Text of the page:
The stock market has been moving sharply higher lately, and Wednesday was no exception. A 0.6% gain for the Dow Jones Industrial Average matched well with similar-sized jumps in other major indexes, with investors taking comfort from encouraging readings on the macroeconomic front. Yet even though much of the market continued to build on gains from earlier in the week, some stocks weren't able to participate in the rally. Express (EXPR -2.65%), Roku (ROKU -1.66%), and Insys Therapeutics (INSY) were among the worst performers. Here's why they did so poorly.
Express looks a bit shabby
Shares of Express dropped 10% following the apparel retailer's release of its fourth-quarter financial results. Express said that revenue fell 10% from year-ago levels, due in large part to a decline of 6% in comparable sales during the period. A portion of the decline stemmed from the fact that there was one less week in the period, but the need for more generous promotions to move merchandise hurt the company's margin levels. Express also expects further deterioration in the coming quarter, including a comparable-sales plunge of 9% to 11%. With the retailer choosing not to give full-year 2019 guidance given uncertain trends and the absence of a permanent CEO, Express shareholders seem even more nervous than they did in December about whether the company has fallen out of fashion for good.
Did Roku fly too high?
Roku's stock dropped 14% after the smart TV specialist got some negative comments from stock analysts. Macquarie downgraded the stock from outperform to neutral, while Loop Capital went further, taking it from hold to sell. After huge gains so far in 2019, Roku's shares have already reflected much of the upside potential in the company's business, and some fear that copycat providers will eventually be able to challenge the early success that Roku has enjoyed. If it can successfully move from relying solely on hardware to gain customers for its streaming service, then Roku's upside could remain fully intact.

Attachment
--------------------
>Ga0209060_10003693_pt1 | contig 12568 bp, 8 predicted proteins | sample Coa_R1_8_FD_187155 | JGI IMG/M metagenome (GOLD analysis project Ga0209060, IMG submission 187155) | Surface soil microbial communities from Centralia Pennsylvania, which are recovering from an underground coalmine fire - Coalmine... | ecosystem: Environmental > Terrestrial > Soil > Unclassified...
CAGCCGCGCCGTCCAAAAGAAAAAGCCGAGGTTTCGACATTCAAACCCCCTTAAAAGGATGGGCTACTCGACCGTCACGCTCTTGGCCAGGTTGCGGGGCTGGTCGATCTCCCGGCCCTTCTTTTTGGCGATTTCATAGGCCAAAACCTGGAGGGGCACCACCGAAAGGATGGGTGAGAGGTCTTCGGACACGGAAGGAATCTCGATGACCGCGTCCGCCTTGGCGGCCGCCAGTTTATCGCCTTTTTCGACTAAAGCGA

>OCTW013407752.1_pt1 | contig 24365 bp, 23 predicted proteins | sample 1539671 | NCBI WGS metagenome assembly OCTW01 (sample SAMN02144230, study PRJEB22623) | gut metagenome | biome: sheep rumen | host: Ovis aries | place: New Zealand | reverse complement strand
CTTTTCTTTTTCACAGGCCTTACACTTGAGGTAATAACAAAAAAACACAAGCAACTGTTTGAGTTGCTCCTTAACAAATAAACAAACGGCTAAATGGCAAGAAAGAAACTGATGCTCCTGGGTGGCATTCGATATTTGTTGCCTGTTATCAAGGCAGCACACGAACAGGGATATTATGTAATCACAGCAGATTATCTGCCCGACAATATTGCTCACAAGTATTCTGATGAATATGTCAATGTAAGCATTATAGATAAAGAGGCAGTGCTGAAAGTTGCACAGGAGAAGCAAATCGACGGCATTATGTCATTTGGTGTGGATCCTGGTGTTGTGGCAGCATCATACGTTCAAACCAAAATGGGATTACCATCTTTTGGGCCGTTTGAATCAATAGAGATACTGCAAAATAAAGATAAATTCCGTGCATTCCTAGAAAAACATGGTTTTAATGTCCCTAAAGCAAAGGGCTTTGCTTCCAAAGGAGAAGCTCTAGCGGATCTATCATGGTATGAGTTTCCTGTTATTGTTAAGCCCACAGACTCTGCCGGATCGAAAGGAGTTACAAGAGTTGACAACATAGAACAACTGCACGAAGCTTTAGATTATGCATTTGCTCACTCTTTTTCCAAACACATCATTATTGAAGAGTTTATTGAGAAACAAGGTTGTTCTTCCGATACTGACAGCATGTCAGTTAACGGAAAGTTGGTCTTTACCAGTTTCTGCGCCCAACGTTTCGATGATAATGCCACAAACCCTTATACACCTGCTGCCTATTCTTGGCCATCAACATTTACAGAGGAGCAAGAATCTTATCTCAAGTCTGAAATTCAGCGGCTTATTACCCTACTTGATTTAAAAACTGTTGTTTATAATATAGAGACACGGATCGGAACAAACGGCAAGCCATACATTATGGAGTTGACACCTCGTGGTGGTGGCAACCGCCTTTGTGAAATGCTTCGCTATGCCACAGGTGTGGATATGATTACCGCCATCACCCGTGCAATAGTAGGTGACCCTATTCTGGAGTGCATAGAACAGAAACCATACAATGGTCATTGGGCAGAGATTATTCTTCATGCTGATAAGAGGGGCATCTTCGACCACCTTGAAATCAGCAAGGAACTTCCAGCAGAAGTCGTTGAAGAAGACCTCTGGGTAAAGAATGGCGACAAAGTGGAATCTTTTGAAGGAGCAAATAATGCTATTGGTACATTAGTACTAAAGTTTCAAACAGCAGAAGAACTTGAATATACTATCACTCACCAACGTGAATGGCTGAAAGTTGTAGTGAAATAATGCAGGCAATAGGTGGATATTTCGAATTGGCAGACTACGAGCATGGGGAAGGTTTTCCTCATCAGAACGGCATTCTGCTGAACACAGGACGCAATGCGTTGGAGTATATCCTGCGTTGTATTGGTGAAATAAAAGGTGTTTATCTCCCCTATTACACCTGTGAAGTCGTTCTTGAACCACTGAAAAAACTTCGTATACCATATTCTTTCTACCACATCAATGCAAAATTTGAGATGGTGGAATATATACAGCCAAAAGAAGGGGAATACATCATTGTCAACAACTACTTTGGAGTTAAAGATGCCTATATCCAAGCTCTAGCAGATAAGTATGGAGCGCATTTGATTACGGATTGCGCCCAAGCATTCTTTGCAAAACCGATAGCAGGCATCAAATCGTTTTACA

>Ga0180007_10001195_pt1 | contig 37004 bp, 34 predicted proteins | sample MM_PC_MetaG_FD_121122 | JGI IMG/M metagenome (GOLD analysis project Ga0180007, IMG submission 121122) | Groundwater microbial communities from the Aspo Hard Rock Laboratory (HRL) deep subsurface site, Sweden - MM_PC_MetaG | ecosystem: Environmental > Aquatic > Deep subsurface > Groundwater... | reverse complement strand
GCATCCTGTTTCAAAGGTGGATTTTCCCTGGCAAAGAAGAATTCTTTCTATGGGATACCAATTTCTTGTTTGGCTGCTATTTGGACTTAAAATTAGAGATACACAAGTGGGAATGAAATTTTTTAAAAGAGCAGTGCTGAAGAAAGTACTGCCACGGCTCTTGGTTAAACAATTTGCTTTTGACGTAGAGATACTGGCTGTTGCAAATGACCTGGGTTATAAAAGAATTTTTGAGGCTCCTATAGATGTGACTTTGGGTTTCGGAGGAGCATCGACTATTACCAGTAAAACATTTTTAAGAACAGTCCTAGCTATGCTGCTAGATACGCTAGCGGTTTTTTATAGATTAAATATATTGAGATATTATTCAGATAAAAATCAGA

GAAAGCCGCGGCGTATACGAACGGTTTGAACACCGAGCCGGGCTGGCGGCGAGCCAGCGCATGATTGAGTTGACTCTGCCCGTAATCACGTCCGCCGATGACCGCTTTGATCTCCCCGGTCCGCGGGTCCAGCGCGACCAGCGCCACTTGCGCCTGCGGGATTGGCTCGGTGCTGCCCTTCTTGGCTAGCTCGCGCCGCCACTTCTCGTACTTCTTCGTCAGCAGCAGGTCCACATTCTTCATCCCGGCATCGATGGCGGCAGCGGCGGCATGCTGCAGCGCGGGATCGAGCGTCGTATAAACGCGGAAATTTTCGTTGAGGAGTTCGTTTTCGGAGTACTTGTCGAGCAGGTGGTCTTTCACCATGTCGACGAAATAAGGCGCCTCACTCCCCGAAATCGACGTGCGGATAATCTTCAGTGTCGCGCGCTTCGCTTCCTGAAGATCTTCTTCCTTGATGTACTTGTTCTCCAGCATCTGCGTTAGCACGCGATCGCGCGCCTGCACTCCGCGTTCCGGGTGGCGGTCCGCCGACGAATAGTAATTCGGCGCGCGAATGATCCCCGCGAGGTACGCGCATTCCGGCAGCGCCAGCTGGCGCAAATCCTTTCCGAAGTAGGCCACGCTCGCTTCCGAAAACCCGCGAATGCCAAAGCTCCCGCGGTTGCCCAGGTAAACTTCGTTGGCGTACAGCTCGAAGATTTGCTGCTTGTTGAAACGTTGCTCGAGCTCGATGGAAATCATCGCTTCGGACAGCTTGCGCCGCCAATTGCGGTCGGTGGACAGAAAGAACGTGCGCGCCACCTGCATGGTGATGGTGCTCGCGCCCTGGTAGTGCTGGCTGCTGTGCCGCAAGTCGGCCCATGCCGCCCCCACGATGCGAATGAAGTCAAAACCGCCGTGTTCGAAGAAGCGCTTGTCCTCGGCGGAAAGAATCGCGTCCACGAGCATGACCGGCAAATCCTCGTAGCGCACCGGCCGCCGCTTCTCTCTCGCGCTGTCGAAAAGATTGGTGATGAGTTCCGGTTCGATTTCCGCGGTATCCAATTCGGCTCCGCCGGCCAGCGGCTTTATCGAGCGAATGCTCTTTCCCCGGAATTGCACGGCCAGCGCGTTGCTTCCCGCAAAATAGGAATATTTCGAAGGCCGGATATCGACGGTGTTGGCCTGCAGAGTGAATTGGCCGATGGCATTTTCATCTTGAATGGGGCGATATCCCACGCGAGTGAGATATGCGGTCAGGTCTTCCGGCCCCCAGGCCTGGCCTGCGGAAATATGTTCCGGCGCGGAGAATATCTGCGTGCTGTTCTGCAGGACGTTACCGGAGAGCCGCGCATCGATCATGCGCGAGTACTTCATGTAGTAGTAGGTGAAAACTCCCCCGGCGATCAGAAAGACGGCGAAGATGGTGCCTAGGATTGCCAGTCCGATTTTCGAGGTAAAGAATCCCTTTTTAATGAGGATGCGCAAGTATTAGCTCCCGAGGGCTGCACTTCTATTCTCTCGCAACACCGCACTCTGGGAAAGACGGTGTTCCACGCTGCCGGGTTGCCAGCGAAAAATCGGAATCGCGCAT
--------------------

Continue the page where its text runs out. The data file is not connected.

Insys deals with big doubts
Finally, shares of Insys Therapeutics plunged 25%. The maker of opioid-based treatments said that an auditor has expressed negative views about whether Insys can continue to operate as a going concern, which is essentially accounting language for staying in business. With accusations that company executives paid bribes to boost prescription volumes for its cancer pain treatment Subsys, the roughly $100 million in cash on Insys' balance sheet might be insufficient to handle rising legal fees, settlements, and other costs. Until those questions get resolved, Insys will have trouble building confidence among its shareholders.